A few weeks ago, we talked about Celtic marriage. Sadly, not all those ended in happily ever after. In fact, divorce was common in the Celtic world, and relatively easy to obtain in comparison with today’s tangled web of courts and lawyers. There was no social stigma against it, since it was simply viewed as the breaking of a contract, like any business agreement.
In the case of a handfasting where no permanent contract had been signed, tradition tell us that at the end of their year and a day, the couple’s hands were symbolically unbound and they were placed back to back. Each gave their consent to the divorce and they walked away from one another. (Modern neo-pagans sometimes copy this tradition.) Easy enough.
But in a contractual marriage, things got a little more complicated, mainly due to the Celtic concern over property rights and alliances. Although Ginnell argues that “divorce was easy and could be obtained on as slight grounds” as some of the current states of the US, Thompson writes that it was more complicated than that. Ginnell generalizes that the law favored women, who took most of their own property, as well as their husband’s with them (212) in cases of divorce, but Thompson shows the opposite.
The law also changes depending on what part of the Celtic world a couple lived in. I haven’t found any sources that speak of Britain directly, so we need to look at her neighbors to get an understanding of what the law may have been.
“Medieval Welsh law allowed either husband or wife to dissolve a marriage at whim, and legal grounds for divorce only affected the division of property. If both parties agreed to the divorce, and the marriage had lasted at least seven years and three nights, joint marriage property was divided equally…If only one party filed for divorce and/or the marriage lasted less than seven years and three nights, Welsh law used a complex formula to decide which properties would be awarded to the husband, which to the wife and which were to be divided proportionally between them. (Thompson 135). Welsh men could divorce their wives for adultery and they would get all of the marriage property. But if the husband was caught, this wasn’t grounds for divorce; he just paid a fine. Women could divorce only her husband had bad breath (you’d think that would be common…), impotency or leprosy. By the way, these laws were in use through at least the 10th century.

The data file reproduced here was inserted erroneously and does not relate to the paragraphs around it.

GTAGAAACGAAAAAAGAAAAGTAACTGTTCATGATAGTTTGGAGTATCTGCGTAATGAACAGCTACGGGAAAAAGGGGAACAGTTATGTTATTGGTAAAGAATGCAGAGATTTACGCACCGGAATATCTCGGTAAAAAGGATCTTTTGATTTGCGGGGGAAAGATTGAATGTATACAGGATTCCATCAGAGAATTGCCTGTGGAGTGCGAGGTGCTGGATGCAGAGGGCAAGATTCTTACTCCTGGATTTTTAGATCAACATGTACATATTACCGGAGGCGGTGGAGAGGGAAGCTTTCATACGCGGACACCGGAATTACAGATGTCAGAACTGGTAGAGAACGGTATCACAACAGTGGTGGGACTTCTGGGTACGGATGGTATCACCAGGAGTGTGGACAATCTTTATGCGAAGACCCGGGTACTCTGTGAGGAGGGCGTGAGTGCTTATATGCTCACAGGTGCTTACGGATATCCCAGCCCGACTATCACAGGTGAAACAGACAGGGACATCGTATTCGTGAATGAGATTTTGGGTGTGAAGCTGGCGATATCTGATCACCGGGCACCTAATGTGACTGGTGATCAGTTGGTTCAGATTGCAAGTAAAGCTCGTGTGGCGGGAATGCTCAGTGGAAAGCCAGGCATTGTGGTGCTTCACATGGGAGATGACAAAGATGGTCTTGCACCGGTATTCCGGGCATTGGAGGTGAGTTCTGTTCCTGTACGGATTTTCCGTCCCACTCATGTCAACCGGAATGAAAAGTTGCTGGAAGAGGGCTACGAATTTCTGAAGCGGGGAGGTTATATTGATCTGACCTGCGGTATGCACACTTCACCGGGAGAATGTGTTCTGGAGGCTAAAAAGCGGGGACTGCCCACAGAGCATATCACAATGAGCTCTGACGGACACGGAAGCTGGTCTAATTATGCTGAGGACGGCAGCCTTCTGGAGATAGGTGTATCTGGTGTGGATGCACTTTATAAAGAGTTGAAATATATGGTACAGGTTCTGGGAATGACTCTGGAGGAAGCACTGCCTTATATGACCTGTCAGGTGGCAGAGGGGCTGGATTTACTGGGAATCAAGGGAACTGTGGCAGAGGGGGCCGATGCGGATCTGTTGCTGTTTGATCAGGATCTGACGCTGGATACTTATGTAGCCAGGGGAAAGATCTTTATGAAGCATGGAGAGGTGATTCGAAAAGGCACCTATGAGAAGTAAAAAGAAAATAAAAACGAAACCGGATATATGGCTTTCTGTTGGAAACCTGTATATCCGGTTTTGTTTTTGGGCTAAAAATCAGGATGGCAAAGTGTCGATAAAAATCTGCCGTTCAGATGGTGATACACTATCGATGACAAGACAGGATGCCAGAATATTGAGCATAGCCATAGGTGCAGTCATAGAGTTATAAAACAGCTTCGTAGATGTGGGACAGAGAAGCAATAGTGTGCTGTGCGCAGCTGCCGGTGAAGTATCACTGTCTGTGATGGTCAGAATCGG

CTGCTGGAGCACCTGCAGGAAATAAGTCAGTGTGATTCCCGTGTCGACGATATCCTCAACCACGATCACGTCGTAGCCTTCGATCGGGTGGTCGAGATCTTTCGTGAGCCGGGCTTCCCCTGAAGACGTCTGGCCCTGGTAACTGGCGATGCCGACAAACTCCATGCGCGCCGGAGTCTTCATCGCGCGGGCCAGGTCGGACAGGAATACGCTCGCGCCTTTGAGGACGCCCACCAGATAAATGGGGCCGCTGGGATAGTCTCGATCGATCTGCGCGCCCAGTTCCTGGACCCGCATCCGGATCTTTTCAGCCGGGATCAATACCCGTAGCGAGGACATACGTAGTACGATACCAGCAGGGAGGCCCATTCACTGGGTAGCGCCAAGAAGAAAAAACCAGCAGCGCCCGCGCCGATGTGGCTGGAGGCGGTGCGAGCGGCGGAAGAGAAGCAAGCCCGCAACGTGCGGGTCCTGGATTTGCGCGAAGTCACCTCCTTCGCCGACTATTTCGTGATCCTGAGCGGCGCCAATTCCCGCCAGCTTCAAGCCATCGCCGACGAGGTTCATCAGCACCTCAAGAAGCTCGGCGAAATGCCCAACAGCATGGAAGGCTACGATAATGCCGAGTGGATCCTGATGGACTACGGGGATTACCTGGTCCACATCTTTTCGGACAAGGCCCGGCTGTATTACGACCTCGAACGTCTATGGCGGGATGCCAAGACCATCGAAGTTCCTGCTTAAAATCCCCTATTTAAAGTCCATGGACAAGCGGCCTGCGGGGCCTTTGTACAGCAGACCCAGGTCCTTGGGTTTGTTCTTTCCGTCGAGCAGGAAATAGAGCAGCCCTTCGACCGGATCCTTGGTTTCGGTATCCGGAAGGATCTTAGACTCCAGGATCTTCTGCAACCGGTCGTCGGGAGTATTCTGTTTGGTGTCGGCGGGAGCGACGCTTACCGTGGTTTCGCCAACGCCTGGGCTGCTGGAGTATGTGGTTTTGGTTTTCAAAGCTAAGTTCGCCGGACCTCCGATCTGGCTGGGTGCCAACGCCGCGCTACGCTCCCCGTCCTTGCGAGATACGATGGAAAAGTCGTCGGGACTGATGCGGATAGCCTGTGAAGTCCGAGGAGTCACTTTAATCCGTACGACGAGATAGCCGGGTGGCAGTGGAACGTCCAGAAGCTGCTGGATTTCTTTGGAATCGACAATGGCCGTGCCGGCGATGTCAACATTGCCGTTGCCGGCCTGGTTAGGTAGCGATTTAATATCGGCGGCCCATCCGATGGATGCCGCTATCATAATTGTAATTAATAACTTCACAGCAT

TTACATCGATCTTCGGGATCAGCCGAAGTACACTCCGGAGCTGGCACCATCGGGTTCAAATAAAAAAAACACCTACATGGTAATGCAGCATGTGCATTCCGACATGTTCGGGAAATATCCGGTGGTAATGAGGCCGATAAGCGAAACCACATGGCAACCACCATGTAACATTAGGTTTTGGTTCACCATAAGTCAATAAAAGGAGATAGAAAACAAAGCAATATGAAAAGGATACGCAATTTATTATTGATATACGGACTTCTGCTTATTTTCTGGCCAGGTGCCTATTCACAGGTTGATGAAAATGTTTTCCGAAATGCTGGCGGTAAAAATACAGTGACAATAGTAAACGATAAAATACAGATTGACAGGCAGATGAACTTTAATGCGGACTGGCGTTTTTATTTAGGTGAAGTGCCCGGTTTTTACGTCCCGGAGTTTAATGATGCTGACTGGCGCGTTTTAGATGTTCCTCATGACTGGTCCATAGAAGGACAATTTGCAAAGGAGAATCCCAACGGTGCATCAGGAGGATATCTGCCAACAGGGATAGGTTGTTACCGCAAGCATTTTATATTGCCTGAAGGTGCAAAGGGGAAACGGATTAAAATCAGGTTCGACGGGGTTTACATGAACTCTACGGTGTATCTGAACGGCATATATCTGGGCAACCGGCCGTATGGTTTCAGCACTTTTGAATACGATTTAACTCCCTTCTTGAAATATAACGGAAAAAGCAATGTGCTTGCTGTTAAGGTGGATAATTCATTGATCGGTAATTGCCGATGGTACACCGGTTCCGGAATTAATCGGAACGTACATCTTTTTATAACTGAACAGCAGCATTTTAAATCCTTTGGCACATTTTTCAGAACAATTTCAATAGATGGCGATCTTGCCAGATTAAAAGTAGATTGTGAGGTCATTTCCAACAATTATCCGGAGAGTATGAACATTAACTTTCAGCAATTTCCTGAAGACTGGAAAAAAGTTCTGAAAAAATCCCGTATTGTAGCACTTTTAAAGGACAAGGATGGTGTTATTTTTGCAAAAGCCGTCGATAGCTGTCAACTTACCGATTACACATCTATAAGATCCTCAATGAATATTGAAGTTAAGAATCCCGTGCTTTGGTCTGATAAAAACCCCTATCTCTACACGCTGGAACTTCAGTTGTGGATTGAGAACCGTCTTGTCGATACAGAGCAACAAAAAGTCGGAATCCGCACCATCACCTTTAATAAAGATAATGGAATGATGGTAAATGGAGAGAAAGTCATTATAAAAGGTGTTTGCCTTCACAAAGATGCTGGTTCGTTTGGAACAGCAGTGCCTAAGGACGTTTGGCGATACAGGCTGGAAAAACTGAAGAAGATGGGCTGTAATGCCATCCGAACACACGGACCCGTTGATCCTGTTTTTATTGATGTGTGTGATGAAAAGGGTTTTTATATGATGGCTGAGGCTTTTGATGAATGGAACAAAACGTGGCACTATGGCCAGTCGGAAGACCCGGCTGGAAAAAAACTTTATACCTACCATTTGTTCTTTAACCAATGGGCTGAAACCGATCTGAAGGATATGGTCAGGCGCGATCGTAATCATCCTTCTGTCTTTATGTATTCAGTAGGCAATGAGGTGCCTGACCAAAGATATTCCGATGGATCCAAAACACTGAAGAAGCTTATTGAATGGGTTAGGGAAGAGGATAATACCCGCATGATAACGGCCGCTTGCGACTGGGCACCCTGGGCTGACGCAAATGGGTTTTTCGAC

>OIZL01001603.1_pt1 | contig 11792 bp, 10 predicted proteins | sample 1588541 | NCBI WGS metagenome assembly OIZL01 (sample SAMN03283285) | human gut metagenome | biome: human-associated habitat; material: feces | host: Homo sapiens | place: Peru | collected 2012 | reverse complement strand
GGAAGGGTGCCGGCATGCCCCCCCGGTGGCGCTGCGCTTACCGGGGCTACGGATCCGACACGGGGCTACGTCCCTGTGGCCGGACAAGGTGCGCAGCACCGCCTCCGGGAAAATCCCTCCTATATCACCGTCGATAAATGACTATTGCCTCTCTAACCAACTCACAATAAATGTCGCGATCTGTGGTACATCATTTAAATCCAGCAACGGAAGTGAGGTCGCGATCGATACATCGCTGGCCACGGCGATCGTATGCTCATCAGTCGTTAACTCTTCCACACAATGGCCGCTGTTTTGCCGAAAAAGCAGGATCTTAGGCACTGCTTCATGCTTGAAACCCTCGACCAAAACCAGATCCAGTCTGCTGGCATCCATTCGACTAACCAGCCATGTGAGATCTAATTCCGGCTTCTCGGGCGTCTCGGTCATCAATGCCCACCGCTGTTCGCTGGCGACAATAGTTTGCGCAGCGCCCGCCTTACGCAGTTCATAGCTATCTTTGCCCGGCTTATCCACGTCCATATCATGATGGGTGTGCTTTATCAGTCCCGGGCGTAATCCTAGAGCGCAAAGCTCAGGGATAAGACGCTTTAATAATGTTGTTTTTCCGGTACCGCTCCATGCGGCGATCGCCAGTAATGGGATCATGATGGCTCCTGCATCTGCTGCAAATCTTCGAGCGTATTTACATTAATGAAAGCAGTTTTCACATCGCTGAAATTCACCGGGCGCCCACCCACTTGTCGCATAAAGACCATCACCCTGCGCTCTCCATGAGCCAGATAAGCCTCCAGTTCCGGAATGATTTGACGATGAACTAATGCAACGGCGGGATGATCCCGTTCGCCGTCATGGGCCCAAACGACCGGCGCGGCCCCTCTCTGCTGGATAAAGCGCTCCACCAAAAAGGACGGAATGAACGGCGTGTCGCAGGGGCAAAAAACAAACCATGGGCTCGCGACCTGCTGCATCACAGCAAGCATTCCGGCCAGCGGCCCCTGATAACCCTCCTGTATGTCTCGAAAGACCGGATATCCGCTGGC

In Ireland, things were better. Either party could file for divorce and there were a lot more legally accepted reasons. A man could divorce his wife for not keeping house well, if she stole on a regular basis (wonder how many women were one-time or infrequent offenders?), had an abortion, betrayed him to his enemies (yeah, I’d want a divorce, too!) or dishonored him (not sure how this was defined). A woman could get a divorce for 14 different reasons, including her husband’s failure to provide for her or her family due to unemployment, mental or physical illness or entry into a monastery; emotional or physical abuse; impotency, sterility, bisexuality or homosexuality (Thompson 136).
If both wanted the divorce, they would get their own private property back and the equivalent land and goods they brought to the marriage. Anything acquired during the marriage was divided equally. If either the husband or the wife had committed any of the above offenses, the non-guilty party would claim all profits (Thompson 136).
Perry notes that there are reasons for divorce that would enable a woman to reclaim the bride price (dowry) her father paid for her, including her husband leaving her for another woman, failure to support her, or her husband “telling lies or satirizing her or seducing her into marriage by trickery or sorcery.” She could also divorce him for being ” indiscreet enough to tell tales about their love life.” In addition, either party could obtain a “no-fault” separation if one wished to enter the priesthood or religious life.
Perry also notes an interesting legal temporary separation I haven’t seen documented elsewhere. The husband of a barren woman could leave for a while to impregnate a woman in a more informal form of marriage and the wife of a sterile husband could leave to get pregnant by another man. In either case, the child was considered the husband’s. (I think this is what Marion Zimmer Bradley may have been going for in The Mists of Avalon during the controversial scene with Guinevere, Arthur and Lancelot, but that’s only a guess. There are a million theories out there.) And this is a good segue into next week, when we’ll talk about the rights of children in the Celtic world.
Ancient Celts: Celtic Marriage by Epona Perry
Women in Celtic Law and Culture by Jack George Thompson
The Brehon Laws: A Legal Handbook by Laurence Ginnell
What about you? What do you think about these laws? Are they any more complicated than ours? Have you read any other information?